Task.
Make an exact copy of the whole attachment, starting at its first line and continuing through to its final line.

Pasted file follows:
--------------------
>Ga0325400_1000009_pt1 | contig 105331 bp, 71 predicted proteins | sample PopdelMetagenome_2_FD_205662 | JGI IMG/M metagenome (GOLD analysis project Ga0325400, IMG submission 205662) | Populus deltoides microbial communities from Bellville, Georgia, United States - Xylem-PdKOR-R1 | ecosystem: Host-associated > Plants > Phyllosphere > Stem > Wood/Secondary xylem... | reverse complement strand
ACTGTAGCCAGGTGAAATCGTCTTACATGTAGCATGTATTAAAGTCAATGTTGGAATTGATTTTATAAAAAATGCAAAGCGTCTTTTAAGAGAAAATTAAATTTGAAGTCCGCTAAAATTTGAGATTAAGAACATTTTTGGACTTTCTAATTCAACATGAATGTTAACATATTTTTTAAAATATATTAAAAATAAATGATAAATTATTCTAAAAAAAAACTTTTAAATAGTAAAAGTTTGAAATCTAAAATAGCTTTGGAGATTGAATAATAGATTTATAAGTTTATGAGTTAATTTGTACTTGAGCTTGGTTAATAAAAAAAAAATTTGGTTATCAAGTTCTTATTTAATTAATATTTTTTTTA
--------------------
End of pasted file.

>Ga0325400_1000009_pt1 | contig 105331 bp, 71 predicted proteins | sample PopdelMetagenome_2_FD_205662 | JGI IMG/M metagenome (GOLD analysis project Ga0325400, IMG submission 205662) | Populus deltoides microbial communities from Bellville, Georgia, United States - Xylem-PdKOR-R1 | ecosystem: Host-associated > Plants > Phyllosphere > Stem > Wood/Secondary xylem... | reverse complement strand
ACTGTAGCCAGGTGAAATCGTCTTACATGTAGCATGTATTAAAGTCAATGTTGGAATTGATTTTATAAAAAATGCAAAGCGTCTTTTAAGAGAAAATTAAATTTGAAGTCCGCTAAAATTTGAGATTAAGAACATTTTTGGACTTTCTAATTCAACATGAATGTTAACATATTTTTTAAAATATATTAAAAATAAATGATAAATTATTCTAAAAAAAAACTTTTAAATAGTAAAAGTTTGAAATCTAAAATAGCTTTGGAGATTGAATAATAGATTTATAAGTTTATGAGTTAATTTGTACTTGAGCTTGGTTAATAAAAAAAAAATTTGGTTATCAAGTTCTTATTTAATTAATATTTTTTTTA